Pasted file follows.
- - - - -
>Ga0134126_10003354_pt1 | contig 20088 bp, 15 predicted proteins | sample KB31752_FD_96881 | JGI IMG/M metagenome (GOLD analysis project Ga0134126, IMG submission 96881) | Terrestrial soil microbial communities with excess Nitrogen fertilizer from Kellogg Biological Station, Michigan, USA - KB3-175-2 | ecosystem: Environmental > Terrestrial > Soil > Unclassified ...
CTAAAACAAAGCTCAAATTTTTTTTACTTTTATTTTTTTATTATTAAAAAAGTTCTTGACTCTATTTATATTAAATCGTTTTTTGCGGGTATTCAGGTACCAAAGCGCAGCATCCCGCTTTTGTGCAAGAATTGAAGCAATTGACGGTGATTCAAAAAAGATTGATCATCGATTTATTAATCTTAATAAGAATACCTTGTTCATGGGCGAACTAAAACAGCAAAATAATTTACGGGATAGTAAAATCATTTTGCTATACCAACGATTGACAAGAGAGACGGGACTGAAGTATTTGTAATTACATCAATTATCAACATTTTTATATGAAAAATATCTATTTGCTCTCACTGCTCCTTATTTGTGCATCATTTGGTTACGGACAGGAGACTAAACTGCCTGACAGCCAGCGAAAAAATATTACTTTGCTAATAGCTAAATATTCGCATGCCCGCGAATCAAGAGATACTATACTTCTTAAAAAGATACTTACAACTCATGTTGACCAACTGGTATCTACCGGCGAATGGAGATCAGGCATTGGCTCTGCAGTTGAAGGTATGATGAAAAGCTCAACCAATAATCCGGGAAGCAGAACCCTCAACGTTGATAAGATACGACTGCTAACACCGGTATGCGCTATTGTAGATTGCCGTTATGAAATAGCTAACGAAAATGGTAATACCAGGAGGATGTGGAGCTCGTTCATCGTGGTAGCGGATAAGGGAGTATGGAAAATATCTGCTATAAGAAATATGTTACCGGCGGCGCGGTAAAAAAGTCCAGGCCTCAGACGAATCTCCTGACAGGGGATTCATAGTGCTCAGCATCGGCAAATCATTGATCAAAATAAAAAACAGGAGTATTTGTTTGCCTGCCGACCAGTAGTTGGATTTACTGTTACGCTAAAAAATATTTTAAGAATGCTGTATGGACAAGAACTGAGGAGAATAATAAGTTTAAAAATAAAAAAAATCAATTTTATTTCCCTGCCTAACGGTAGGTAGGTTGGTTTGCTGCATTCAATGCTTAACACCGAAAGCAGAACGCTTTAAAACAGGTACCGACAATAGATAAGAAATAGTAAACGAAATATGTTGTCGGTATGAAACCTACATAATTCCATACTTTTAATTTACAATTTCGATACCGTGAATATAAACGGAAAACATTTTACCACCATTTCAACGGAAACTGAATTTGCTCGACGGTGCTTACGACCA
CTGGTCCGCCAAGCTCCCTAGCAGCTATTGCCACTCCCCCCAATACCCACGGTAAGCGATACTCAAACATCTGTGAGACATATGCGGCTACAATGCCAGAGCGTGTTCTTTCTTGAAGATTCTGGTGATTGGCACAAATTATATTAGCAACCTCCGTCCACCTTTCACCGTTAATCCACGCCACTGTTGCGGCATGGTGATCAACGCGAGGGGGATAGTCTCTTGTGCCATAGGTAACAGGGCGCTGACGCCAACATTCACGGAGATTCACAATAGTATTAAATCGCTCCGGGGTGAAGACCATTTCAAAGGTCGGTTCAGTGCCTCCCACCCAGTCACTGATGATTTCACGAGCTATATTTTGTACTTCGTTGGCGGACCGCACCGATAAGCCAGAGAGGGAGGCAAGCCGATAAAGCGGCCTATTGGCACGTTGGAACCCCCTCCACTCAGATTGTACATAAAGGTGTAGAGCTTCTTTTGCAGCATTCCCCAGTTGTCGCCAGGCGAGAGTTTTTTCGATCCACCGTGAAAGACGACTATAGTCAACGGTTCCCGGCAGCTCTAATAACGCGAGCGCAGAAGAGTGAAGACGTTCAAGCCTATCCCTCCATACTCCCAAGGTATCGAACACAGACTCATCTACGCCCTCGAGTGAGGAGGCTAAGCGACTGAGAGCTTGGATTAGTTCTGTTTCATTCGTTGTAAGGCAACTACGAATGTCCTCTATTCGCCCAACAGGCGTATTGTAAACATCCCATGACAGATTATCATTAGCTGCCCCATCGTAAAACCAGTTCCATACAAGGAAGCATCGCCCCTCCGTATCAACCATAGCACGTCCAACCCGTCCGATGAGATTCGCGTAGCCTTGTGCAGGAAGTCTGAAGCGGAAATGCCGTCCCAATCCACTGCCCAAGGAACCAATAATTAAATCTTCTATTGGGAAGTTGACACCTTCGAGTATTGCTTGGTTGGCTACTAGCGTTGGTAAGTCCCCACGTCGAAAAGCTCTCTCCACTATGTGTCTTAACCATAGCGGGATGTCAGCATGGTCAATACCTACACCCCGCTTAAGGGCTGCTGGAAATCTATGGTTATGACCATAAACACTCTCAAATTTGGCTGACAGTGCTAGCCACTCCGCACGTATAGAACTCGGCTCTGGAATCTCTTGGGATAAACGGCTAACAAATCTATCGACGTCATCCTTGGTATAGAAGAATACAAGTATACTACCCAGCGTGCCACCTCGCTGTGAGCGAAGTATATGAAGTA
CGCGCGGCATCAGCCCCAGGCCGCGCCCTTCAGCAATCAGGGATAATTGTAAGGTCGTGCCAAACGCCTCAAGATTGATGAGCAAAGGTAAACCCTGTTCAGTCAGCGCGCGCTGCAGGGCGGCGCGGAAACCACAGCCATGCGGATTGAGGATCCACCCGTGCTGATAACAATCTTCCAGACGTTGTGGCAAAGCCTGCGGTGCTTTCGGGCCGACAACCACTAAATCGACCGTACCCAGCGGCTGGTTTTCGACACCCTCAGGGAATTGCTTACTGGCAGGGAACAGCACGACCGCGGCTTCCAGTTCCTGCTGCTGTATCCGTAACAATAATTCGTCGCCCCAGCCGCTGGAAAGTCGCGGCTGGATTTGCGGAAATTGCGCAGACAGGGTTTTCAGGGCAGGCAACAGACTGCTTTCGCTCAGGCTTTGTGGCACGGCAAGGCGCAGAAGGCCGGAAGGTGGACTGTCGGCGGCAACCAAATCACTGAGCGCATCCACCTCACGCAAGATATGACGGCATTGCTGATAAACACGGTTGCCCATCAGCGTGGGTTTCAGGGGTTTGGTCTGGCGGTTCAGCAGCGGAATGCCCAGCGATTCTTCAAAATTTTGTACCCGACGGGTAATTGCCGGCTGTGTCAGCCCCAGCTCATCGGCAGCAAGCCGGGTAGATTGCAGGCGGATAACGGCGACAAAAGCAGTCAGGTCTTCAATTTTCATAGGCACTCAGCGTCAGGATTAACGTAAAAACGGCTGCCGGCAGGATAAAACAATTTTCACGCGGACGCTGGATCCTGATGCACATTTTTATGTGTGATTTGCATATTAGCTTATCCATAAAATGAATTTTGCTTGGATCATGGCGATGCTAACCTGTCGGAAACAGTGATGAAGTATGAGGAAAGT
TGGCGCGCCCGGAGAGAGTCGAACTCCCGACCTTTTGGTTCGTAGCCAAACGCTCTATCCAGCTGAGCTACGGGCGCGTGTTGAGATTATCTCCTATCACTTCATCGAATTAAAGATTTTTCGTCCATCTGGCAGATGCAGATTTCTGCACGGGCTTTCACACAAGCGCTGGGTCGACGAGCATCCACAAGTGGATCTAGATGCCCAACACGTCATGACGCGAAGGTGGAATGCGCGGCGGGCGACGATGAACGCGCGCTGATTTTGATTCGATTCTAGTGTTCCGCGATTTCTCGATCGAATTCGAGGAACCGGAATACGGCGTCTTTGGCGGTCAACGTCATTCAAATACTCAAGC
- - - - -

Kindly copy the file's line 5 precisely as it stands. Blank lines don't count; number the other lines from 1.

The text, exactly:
TGGCGCGCCCGGAGAGAGTCGAACTCCCGACCTTTTGGTTCGTAGCCAAACGCTCTATCCAGCTGAGCTACGGGCGCGTGTTGAGATTATCTCCTATCACTTCATCGAATTAAAGATTTTTCGTCCATCTGGCAGATGCAGATTTCTGCACGGGCTTTCACACAAGCGCTGGGTCGACGAGCATCCACAAGTGGATCTAGATGCCCAACACGTCATGACGCGAAGGTGGAATGCGCGGCGGGCGACGATGAACGCGCGCTGATTTTGATTCGATTCTAGTGTTCCGCGATTTCTCGATCGAATTCGAGGAACCGGAATACGGCGTCTTTGGCGGTCAACGTCATTCAAATACTCAAGC